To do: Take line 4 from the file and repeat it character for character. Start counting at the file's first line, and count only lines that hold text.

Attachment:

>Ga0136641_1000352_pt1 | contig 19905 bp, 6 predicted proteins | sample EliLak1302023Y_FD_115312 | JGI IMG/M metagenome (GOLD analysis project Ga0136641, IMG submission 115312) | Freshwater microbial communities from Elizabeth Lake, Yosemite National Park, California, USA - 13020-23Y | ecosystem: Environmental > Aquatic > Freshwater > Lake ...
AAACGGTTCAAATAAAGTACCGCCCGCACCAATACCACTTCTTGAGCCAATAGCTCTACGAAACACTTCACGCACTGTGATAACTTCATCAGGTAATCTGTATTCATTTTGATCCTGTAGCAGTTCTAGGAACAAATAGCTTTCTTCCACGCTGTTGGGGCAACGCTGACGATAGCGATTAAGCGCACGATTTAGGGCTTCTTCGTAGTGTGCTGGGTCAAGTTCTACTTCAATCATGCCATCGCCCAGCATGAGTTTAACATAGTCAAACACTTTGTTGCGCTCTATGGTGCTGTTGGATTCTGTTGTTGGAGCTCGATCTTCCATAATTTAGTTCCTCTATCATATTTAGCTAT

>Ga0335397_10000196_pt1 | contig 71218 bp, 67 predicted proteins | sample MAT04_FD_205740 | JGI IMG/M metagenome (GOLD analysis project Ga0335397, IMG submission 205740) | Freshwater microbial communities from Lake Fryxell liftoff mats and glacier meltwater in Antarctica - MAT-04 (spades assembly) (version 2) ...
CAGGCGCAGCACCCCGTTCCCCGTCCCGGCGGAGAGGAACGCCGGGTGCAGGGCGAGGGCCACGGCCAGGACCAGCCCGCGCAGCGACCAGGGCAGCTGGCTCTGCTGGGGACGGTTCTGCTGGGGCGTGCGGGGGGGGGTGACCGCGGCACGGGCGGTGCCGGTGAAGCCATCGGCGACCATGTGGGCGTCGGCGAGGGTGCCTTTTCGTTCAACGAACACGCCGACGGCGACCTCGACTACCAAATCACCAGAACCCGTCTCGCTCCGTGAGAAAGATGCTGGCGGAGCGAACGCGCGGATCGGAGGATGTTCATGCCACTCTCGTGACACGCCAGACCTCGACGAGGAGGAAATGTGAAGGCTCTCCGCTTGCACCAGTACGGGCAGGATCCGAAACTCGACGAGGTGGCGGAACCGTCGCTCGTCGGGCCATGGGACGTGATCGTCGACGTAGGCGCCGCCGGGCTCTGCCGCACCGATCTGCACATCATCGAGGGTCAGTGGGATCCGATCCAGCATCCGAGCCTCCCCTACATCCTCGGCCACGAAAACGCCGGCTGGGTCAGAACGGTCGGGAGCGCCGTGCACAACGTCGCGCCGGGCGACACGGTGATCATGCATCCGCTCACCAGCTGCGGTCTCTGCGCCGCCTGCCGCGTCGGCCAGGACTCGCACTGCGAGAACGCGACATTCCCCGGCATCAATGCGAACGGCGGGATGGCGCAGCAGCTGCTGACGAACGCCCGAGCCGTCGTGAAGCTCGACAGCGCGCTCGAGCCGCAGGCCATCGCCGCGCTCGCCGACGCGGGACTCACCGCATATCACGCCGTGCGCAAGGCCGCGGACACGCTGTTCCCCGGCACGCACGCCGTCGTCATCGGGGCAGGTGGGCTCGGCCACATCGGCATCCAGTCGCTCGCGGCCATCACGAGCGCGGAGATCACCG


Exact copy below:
CAGGCGCAGCACCCCGTTCCCCGTCCCGGCGGAGAGGAACGCCGGGTGCAGGGCGAGGGCCACGGCCAGGACCAGCCCGCGCAGCGACCAGGGCAGCTGGCTCTGCTGGGGACGGTTCTGCTGGGGCGTGCGGGGGGGGGTGACCGCGGCACGGGCGGTGCCGGTGAAGCCATCGGCGACCATGTGGGCGTCGGCGAGGGTGCCTTTTCGTTCAACGAACACGCCGACGGCGACCTCGACTACCAAATCACCAGAACCCGTCTCGCTCCGTGAGAAAGATGCTGGCGGAGCGAACGCGCGGATCGGAGGATGTTCATGCCACTCTCGTGACACGCCAGACCTCGACGAGGAGGAAATGTGAAGGCTCTCCGCTTGCACCAGTACGGGCAGGATCCGAAACTCGACGAGGTGGCGGAACCGTCGCTCGTCGGGCCATGGGACGTGATCGTCGACGTAGGCGCCGCCGGGCTCTGCCGCACCGATCTGCACATCATCGAGGGTCAGTGGGATCCGATCCAGCATCCGAGCCTCCCCTACATCCTCGGCCACGAAAACGCCGGCTGGGTCAGAACGGTCGGGAGCGCCGTGCACAACGTCGCGCCGGGCGACACGGTGATCATGCATCCGCTCACCAGCTGCGGTCTCTGCGCCGCCTGCCGCGTCGGCCAGGACTCGCACTGCGAGAACGCGACATTCCCCGGCATCAATGCGAACGGCGGGATGGCGCAGCAGCTGCTGACGAACGCCCGAGCCGTCGTGAAGCTCGACAGCGCGCTCGAGCCGCAGGCCATCGCCGCGCTCGCCGACGCGGGACTCACCGCATATCACGCCGTGCGCAAGGCCGCGGACACGCTGTTCCCCGGCACGCACGCCGTCGTCATCGGGGCAGGTGGGCTCGGCCACATCGGCATCCAGTCGCTCGCGGCCATCACGAGCGCGGAGATCACCG